Powering the moon: Sandia researchers design microgrid for future lunar base

Thu, 12 May 2022 05:31:14 GMT
Space Daily

Albuquerque NM (SPX) May 12, 2022 Sandia National Laboratories is well-known for designing reliable...

Sandia National Laboratories is well-known for designing reliable and resilient microgrids for military bases and vital city services.

One part of the Sandia team, that includes Lee Rashkin and Dave Wilson, is designing an electrical system controller for the mining and processing center's microgrid.

"There are some very important differences between something like an ISS-type microgrid to something that has the extent of a moon base," Flicker said.

"We have a specialized Secure Scalable Microgrid facility and control-system-design methodology that analyzes this. The facility also has specialized energy storage emulators that can help us determine the specifications for how much energy storage the base needs and their requirements."

The Secure Scalable Microgrid Testbed is a unique Sandia research facility the team will use to fine-tune their control system.

They will also use the testbed to study questions about power system controllers and the interactions between distributed energy resources, energy storage and power electronics on a DC microgrid that is a scaled and simplified representation of the eventual lunar microgrid, Rashkin said.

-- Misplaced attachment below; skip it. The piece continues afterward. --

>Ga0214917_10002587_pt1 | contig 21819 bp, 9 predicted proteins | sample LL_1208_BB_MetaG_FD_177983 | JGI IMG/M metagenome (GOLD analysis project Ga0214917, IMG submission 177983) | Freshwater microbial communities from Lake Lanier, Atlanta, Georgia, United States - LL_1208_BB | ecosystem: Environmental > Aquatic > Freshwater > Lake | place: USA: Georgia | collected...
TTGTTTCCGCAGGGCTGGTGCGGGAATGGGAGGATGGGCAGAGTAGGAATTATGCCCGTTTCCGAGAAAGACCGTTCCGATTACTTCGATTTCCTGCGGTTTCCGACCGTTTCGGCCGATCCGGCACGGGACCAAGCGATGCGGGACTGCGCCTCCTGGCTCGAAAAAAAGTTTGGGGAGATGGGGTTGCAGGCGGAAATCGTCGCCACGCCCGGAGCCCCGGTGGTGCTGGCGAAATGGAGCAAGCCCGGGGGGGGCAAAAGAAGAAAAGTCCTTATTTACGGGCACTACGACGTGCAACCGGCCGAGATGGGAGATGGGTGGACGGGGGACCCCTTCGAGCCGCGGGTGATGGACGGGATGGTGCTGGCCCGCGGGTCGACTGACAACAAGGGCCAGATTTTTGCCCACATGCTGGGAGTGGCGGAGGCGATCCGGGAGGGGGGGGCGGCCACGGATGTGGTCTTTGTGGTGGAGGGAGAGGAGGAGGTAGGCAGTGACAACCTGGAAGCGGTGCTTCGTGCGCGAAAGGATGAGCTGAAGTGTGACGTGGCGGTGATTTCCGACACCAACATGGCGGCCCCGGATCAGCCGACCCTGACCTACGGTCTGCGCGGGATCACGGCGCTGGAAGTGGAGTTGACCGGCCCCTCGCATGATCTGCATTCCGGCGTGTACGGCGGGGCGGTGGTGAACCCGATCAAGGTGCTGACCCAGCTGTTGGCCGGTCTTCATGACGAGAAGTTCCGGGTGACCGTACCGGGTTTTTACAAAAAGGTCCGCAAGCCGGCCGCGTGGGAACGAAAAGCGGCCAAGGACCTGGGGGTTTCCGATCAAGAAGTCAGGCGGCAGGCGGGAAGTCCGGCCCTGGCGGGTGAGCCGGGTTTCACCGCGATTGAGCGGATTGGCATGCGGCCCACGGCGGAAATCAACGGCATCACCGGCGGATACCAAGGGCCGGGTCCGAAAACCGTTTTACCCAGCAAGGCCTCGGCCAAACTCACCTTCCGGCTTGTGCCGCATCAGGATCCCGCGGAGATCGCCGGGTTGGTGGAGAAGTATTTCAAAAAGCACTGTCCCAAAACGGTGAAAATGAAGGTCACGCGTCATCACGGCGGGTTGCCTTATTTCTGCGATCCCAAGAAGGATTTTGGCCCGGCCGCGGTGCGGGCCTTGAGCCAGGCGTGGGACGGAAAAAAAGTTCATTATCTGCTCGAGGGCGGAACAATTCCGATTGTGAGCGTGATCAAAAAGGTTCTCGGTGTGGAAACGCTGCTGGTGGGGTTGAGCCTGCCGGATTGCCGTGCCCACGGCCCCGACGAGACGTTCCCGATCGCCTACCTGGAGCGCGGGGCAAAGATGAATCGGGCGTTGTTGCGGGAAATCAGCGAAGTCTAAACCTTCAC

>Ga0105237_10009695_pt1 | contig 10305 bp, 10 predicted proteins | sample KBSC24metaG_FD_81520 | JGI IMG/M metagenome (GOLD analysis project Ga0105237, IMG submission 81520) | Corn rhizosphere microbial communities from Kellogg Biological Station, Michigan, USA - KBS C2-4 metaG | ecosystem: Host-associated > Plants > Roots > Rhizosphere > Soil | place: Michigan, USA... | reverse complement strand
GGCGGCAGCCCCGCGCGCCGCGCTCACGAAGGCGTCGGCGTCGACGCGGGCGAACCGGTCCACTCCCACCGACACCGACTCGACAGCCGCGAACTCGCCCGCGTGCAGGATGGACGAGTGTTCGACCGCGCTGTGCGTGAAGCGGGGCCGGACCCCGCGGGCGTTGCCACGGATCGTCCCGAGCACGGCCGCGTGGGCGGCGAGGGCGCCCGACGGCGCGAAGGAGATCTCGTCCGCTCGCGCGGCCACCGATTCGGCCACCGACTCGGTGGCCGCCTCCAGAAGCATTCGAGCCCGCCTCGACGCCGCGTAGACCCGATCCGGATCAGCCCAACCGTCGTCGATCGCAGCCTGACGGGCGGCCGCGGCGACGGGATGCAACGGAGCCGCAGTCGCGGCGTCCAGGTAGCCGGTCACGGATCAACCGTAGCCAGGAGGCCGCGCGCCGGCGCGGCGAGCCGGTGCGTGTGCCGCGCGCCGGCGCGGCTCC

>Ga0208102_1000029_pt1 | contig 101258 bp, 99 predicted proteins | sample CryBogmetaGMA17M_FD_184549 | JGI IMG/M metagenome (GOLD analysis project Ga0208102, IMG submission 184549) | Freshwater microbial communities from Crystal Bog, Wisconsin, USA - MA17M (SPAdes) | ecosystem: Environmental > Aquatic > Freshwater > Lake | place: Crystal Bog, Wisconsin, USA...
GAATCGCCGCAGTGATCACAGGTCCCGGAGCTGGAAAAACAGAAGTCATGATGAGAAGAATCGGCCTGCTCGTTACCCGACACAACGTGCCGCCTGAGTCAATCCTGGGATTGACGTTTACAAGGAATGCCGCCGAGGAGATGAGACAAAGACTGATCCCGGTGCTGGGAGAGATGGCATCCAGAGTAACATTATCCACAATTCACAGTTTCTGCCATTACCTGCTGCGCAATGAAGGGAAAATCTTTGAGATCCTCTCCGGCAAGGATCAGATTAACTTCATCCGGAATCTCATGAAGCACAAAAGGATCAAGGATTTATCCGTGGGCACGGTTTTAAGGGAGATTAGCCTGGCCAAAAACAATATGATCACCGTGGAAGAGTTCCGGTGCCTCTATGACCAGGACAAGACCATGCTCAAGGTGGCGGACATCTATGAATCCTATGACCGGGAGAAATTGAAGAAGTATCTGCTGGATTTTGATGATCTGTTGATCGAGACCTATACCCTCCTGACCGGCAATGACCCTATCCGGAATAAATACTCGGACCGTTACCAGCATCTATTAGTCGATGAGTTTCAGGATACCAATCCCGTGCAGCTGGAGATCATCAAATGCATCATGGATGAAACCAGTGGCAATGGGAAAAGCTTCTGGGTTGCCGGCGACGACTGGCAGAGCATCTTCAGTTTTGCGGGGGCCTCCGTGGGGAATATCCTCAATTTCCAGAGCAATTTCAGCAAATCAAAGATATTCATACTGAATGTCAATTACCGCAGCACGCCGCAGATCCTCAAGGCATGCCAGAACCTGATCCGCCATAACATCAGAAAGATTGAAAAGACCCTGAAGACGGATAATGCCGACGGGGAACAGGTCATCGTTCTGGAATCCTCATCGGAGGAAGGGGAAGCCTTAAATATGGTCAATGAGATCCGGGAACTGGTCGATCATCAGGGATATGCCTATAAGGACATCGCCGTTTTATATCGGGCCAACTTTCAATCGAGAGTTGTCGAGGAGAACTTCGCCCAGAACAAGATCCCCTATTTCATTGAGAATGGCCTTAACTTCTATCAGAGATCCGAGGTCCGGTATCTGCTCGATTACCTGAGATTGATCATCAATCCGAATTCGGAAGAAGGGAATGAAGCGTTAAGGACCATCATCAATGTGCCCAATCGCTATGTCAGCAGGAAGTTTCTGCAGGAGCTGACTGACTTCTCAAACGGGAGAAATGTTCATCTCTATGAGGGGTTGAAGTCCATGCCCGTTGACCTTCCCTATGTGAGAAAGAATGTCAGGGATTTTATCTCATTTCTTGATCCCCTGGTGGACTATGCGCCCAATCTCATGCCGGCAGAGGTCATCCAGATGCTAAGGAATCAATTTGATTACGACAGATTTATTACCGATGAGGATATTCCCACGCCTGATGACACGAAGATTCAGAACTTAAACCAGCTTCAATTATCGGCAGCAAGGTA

"It Takes Two" microgrids The second major focus of the Sandia researchers is developing the system that will connect the mining facility and habitation unit microgrids for resiliency and robustness.

"Usually, we have some combination of those two, where it's oversized to some extent, but you are also able to flexibly route power how you need to within a microgrid or between independent, yet cooperative microgrids like we're exploring for the moon," Flicker said.

The team will also use the Emera DC microgrid on Kirtland Air Force Base to see how a power-electronic-heavy system can operate and port power as needed in low-energy contingency scenarios, Flicker said.

The payloads include a landing camera, a panoramic camera, a lunar mineralogical spectrometer and a lunar regolith penetrating radar, said the CNSA. Public users can visit the website of China's Lunar and Planetary Data Release System to obtain the datasets, the CNSA added.